Within the past two years, however, the full scope of horizontal gene transfer is slowly coming to light. I have done a computer search under 'horizontal gene transfer' and came up with 68 references published in prestigious journals between 1993 and 1996, all but one giving direct or indirect evidence of horizontal gene transfers. Transfers occur between very different bacteria, between fungi, between bacteria and protozoa, between bacteria and higher plants and animals, between fungi and plants, between insects... in short, as one paper states,'The threat of horizontal gene transfer from recombinant organisms to indigenous ones is..very real and mechanisms exist whereby, at least theoretically, any genetically engineered trait can be transferred to any prokaryotic organism and many eukaryotic ones.' If you follow those arrows, you will realise how a gene transferred to any species in a vector can reach every other species on earth, the microbial/viral pool providing the main genetic thoroughfare.

It must be stressed that although horizontal gene transfers have occurred in our evolutionary past, they were relatively rare events among multicellular plants and animals. However, horizontal gene transfer is now made much more likely because the vectors constructed for genetic engineering are designed to infect a wide range of host cells.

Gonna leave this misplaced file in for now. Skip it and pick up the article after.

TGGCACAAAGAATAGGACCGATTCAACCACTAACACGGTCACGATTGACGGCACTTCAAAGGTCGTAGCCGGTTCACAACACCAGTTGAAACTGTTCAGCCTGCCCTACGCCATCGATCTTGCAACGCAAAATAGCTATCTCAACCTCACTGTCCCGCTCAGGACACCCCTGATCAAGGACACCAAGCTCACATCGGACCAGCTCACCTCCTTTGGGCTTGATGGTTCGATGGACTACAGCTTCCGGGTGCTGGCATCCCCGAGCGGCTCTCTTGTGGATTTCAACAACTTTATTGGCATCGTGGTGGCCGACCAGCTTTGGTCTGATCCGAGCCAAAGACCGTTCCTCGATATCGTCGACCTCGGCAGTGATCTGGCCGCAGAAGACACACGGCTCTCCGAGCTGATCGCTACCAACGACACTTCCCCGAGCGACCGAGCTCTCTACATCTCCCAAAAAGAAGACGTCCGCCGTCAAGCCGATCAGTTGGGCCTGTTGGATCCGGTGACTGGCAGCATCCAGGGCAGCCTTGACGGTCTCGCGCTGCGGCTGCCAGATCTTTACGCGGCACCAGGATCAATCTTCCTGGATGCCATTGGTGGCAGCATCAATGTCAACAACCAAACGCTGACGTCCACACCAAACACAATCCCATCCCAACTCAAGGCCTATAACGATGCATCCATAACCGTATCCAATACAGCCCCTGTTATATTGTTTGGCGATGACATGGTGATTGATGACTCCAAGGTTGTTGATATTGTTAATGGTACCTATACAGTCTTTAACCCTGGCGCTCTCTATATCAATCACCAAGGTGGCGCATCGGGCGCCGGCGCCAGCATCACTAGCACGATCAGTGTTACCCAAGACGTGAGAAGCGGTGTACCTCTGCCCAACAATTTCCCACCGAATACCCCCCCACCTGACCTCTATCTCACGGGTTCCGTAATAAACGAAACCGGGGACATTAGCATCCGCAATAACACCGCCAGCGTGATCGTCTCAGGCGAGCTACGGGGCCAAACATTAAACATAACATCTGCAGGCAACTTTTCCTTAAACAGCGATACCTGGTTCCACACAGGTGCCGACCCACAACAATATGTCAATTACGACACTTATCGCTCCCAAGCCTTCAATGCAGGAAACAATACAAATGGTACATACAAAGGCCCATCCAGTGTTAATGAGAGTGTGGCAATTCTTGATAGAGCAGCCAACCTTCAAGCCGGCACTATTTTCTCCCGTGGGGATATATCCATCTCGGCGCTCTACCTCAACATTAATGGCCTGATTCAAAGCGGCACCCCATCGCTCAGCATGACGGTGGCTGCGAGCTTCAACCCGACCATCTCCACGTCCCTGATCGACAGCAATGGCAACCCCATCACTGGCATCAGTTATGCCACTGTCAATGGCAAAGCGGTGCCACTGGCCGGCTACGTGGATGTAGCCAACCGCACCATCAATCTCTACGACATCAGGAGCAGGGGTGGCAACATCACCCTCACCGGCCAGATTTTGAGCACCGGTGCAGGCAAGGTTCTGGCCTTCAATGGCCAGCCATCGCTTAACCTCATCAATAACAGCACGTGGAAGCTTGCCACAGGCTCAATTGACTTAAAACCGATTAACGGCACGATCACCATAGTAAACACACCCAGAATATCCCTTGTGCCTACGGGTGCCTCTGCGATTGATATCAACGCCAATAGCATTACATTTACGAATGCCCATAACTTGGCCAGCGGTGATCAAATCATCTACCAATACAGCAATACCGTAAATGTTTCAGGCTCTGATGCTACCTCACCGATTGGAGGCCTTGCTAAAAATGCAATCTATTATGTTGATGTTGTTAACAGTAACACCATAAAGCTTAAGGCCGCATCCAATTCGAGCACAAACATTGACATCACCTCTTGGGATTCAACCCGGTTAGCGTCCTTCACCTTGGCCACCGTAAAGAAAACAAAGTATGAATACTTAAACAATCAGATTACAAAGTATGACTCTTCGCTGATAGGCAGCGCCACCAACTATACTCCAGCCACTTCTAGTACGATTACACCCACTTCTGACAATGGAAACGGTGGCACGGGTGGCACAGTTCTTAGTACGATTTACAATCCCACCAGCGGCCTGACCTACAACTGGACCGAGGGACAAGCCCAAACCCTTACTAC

Antibiotic resistance

Among those 68 references are documentations for the rapid spread of antibiotic resistance genes carried on plasmids among bacterial populations. As you know, multi-drug antibiotic resistance is already endemic in many UK hospitals. The transgenic tomatoes currently marketed here and the US both carry genes for kanamycin resistance. Kanamycin is widely used to treat tuberculosis which is coming back all over the world including Europe. The single reference which dismisses horizontal gene transfer is a review produced by the staff of Calgene, assuring us that the kanamycin resistance gene used in the Calgene transgenic tomato is completely safe.

As pathogens become antibiotic resistant they also exchange and recombine virulence genes by horizontal gene transfer thereby generating new virulent strains of bacteria and mycoplasm. This has been shown for Vibrio cholerae involved in the new pandemic cholera outbreak in India, Streptococcus involved in the world-wide increase in frequency of severe infections including the epidemic in Tayside Scotland in 1993, and Mycoplasma-genitalium , implicated in urethritis, pneumonia, arthritis, and AIDS progression.